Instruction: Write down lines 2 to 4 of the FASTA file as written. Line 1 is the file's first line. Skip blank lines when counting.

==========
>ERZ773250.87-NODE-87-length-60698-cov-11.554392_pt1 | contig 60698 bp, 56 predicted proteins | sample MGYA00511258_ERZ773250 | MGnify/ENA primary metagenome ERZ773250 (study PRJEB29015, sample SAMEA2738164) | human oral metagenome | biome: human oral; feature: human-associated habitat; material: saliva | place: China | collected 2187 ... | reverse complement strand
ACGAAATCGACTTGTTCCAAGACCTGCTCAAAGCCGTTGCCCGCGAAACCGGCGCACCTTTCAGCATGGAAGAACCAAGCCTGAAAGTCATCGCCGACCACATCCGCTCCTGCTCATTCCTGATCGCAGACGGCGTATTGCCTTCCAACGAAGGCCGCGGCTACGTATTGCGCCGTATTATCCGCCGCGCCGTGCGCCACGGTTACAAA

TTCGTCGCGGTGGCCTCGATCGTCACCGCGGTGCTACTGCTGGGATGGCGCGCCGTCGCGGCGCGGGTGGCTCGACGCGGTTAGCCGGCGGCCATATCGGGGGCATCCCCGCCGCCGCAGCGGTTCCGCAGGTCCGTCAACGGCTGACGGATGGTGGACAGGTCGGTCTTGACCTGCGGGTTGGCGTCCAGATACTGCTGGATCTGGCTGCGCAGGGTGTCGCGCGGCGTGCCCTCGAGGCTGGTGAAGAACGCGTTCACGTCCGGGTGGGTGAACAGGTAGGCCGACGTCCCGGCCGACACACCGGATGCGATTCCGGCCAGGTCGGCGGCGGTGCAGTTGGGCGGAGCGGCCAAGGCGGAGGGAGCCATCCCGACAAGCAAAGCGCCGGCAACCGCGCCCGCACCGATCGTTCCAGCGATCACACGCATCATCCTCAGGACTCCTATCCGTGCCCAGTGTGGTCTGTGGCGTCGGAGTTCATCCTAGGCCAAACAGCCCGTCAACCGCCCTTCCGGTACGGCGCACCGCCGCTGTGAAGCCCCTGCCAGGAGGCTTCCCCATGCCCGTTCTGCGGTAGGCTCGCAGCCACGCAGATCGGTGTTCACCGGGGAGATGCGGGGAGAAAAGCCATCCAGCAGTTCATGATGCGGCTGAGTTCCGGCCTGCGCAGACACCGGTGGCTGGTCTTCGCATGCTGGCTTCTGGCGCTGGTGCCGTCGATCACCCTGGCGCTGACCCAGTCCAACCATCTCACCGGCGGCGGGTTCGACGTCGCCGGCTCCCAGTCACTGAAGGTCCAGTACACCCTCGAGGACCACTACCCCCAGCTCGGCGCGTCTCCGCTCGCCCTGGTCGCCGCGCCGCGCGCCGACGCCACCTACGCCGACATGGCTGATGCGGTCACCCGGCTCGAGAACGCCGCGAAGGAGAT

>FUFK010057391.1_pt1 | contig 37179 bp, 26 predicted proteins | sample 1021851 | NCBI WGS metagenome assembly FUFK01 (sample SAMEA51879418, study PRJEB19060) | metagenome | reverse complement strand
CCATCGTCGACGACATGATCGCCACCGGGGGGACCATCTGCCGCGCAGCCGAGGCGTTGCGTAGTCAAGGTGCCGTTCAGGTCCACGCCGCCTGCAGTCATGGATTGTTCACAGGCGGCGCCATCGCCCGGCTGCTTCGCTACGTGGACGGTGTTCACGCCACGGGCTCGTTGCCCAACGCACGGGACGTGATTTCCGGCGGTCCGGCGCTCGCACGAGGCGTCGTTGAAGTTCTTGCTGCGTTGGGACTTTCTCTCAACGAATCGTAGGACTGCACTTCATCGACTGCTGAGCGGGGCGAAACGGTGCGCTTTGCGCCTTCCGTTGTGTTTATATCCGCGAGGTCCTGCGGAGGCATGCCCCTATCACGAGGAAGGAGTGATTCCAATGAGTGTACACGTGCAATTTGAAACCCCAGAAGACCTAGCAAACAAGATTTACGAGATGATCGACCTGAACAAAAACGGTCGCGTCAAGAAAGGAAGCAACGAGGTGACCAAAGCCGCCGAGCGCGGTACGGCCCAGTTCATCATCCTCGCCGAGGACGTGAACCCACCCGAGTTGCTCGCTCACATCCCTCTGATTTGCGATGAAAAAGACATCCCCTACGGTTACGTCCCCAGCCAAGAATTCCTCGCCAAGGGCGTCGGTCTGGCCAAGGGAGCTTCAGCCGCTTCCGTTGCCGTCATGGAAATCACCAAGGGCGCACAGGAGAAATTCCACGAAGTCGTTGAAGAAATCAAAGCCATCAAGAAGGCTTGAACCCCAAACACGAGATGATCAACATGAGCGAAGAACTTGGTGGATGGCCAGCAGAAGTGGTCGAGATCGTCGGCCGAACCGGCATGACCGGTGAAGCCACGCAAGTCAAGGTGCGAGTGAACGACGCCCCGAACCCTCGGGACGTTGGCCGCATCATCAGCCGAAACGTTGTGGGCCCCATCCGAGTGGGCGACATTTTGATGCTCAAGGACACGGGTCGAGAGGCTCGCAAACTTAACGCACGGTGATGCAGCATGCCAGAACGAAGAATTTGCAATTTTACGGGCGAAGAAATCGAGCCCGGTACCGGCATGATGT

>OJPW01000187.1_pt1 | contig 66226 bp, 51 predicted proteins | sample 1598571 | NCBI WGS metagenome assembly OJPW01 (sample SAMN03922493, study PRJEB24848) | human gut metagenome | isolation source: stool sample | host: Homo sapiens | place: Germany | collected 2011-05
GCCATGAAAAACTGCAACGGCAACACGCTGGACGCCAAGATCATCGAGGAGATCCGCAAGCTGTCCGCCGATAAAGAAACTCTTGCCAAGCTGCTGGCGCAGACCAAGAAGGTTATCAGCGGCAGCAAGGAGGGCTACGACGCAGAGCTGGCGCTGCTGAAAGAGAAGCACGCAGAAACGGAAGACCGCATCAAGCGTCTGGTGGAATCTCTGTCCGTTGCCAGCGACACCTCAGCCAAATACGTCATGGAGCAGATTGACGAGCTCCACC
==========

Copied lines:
ACGAAATCGACTTGTTCCAAGACCTGCTCAAAGCCGTTGCCCGCGAAACCGGCGCACCTTTCAGCATGGAAGAACCAAGCCTGAAAGTCATCGCCGACCACATCCGCTCCTGCTCATTCCTGATCGCAGACGGCGTATTGCCTTCCAACGAAGGCCGCGGCTACGTATTGCGCCGTATTATCCGCCGCGCCGTGCGCCACGGTTACAAA

TTCGTCGCGGTGGCCTCGATCGTCACCGCGGTGCTACTGCTGGGATGGCGCGCCGTCGCGGCGCGGGTGGCTCGACGCGGTTAGCCGGCGGCCATATCGGGGGCATCCCCGCCGCCGCAGCGGTTCCGCAGGTCCGTCAACGGCTGACGGATGGTGGACAGGTCGGTCTTGACCTGCGGGTTGGCGTCCAGATACTGCTGGATCTGGCTGCGCAGGGTGTCGCGCGGCGTGCCCTCGAGGCTGGTGAAGAACGCGTTCACGTCCGGGTGGGTGAACAGGTAGGCCGACGTCCCGGCCGACACACCGGATGCGATTCCGGCCAGGTCGGCGGCGGTGCAGTTGGGCGGAGCGGCCAAGGCGGAGGGAGCCATCCCGACAAGCAAAGCGCCGGCAACCGCGCCCGCACCGATCGTTCCAGCGATCACACGCATCATCCTCAGGACTCCTATCCGTGCCCAGTGTGGTCTGTGGCGTCGGAGTTCATCCTAGGCCAAACAGCCCGTCAACCGCCCTTCCGGTACGGCGCACCGCCGCTGTGAAGCCCCTGCCAGGAGGCTTCCCCATGCCCGTTCTGCGGTAGGCTCGCAGCCACGCAGATCGGTGTTCACCGGGGAGATGCGGGGAGAAAAGCCATCCAGCAGTTCATGATGCGGCTGAGTTCCGGCCTGCGCAGACACCGGTGGCTGGTCTTCGCATGCTGGCTTCTGGCGCTGGTGCCGTCGATCACCCTGGCGCTGACCCAGTCCAACCATCTCACCGGCGGCGGGTTCGACGTCGCCGGCTCCCAGTCACTGAAGGTCCAGTACACCCTCGAGGACCACTACCCCCAGCTCGGCGCGTCTCCGCTCGCCCTGGTCGCCGCGCCGCGCGCCGACGCCACCTACGCCGACATGGCTGATGCGGTCACCCGGCTCGAGAACGCCGCGAAGGAGAT

>FUFK010057391.1_pt1 | contig 37179 bp, 26 predicted proteins | sample 1021851 | NCBI WGS metagenome assembly FUFK01 (sample SAMEA51879418, study PRJEB19060) | metagenome | reverse complement strand